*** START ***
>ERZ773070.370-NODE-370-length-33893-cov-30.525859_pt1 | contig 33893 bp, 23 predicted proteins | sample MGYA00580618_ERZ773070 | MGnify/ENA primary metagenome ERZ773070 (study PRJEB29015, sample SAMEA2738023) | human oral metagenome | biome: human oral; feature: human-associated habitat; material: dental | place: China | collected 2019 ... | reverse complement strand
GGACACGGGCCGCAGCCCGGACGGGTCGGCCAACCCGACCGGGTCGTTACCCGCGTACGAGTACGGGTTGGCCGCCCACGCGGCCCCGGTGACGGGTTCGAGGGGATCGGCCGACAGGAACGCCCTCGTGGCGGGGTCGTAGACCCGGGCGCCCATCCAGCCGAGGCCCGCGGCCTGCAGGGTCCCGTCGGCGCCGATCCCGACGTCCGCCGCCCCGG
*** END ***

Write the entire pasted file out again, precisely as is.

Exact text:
>ERZ773070.370-NODE-370-length-33893-cov-30.525859_pt1 | contig 33893 bp, 23 predicted proteins | sample MGYA00580618_ERZ773070 | MGnify/ENA primary metagenome ERZ773070 (study PRJEB29015, sample SAMEA2738023) | human oral metagenome | biome: human oral; feature: human-associated habitat; material: dental | place: China | collected 2019 ... | reverse complement strand
GGACACGGGCCGCAGCCCGGACGGGTCGGCCAACCCGACCGGGTCGTTACCCGCGTACGAGTACGGGTTGGCCGCCCACGCGGCCCCGGTGACGGGTTCGAGGGGATCGGCCGACAGGAACGCCCTCGTGGCGGGGTCGTAGACCCGGGCGCCCATCCAGCCGAGGCCCGCGGCCTGCAGGGTCCCGTCGGCGCCGATCCCGACGTCCGCCGCCCCGG